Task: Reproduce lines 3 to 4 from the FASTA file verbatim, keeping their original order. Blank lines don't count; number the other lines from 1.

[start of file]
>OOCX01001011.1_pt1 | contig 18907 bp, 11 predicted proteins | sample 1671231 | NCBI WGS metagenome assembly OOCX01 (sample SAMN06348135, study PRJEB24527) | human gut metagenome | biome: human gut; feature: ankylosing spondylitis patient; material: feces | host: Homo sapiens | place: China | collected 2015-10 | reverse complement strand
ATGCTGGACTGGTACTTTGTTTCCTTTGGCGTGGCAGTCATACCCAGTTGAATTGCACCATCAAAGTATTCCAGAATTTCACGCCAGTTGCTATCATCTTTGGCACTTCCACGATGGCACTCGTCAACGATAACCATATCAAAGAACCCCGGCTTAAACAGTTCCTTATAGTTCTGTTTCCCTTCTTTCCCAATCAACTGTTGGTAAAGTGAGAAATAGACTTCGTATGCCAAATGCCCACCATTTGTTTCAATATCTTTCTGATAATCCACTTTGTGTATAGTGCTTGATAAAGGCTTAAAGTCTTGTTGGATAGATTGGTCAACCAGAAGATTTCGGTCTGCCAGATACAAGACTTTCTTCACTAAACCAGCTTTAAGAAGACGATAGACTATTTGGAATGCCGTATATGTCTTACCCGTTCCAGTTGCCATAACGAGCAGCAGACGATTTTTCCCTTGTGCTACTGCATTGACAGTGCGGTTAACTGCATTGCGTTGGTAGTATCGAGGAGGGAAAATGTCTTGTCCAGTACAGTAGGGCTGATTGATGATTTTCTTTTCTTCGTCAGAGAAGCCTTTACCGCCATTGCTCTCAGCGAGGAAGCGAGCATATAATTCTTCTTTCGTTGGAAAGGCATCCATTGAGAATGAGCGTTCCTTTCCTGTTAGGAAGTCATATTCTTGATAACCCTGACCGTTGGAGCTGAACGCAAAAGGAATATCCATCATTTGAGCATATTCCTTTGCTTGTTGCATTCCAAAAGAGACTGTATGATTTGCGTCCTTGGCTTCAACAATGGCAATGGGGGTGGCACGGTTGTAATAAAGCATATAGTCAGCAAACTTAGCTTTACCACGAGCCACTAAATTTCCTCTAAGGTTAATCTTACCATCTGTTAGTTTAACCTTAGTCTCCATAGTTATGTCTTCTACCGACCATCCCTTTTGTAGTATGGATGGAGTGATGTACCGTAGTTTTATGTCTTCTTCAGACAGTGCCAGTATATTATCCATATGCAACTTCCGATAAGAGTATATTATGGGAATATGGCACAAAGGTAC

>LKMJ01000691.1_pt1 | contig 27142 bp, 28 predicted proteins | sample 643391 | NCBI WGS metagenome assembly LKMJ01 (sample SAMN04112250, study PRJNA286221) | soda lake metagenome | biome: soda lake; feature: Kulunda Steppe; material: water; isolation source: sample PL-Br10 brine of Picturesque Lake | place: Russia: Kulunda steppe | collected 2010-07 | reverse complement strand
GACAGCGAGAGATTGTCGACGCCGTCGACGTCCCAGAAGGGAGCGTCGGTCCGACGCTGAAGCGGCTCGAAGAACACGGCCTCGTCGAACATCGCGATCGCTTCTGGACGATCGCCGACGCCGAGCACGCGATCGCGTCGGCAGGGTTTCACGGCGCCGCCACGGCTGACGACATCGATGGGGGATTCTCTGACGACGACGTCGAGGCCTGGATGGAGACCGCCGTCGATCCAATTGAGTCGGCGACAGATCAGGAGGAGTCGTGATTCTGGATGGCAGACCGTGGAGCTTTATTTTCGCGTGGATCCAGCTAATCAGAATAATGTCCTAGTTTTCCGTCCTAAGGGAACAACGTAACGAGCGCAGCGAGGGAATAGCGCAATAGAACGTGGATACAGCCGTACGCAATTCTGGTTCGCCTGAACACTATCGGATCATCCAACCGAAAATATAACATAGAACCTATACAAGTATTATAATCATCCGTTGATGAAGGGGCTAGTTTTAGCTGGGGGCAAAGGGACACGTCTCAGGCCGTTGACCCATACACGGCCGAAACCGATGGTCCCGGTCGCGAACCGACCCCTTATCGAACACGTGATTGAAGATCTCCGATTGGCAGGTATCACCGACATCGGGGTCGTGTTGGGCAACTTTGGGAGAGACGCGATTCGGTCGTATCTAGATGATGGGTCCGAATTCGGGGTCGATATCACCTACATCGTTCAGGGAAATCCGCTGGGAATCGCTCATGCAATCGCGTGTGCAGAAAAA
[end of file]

>LKMJ01000691.1_pt1 | contig 27142 bp, 28 predicted proteins | sample 643391 | NCBI WGS metagenome assembly LKMJ01 (sample SAMN04112250, study PRJNA286221) | soda lake metagenome | biome: soda lake; feature: Kulunda Steppe; material: water; isolation source: sample PL-Br10 brine of Picturesque Lake | place: Russia: Kulunda steppe | collected 2010-07 | reverse complement strand
GACAGCGAGAGATTGTCGACGCCGTCGACGTCCCAGAAGGGAGCGTCGGTCCGACGCTGAAGCGGCTCGAAGAACACGGCCTCGTCGAACATCGCGATCGCTTCTGGACGATCGCCGACGCCGAGCACGCGATCGCGTCGGCAGGGTTTCACGGCGCCGCCACGGCTGACGACATCGATGGGGGATTCTCTGACGACGACGTCGAGGCCTGGATGGAGACCGCCGTCGATCCAATTGAGTCGGCGACAGATCAGGAGGAGTCGTGATTCTGGATGGCAGACCGTGGAGCTTTATTTTCGCGTGGATCCAGCTAATCAGAATAATGTCCTAGTTTTCCGTCCTAAGGGAACAACGTAACGAGCGCAGCGAGGGAATAGCGCAATAGAACGTGGATACAGCCGTACGCAATTCTGGTTCGCCTGAACACTATCGGATCATCCAACCGAAAATATAACATAGAACCTATACAAGTATTATAATCATCCGTTGATGAAGGGGCTAGTTTTAGCTGGGGGCAAAGGGACACGTCTCAGGCCGTTGACCCATACACGGCCGAAACCGATGGTCCCGGTCGCGAACCGACCCCTTATCGAACACGTGATTGAAGATCTCCGATTGGCAGGTATCACCGACATCGGGGTCGTGTTGGGCAACTTTGGGAGAGACGCGATTCGGTCGTATCTAGATGATGGGTCCGAATTCGGGGTCGATATCACCTACATCGTTCAGGGAAATCCGCTGGGAATCGCTCATGCAATCGCGTGTGCAGAAAAA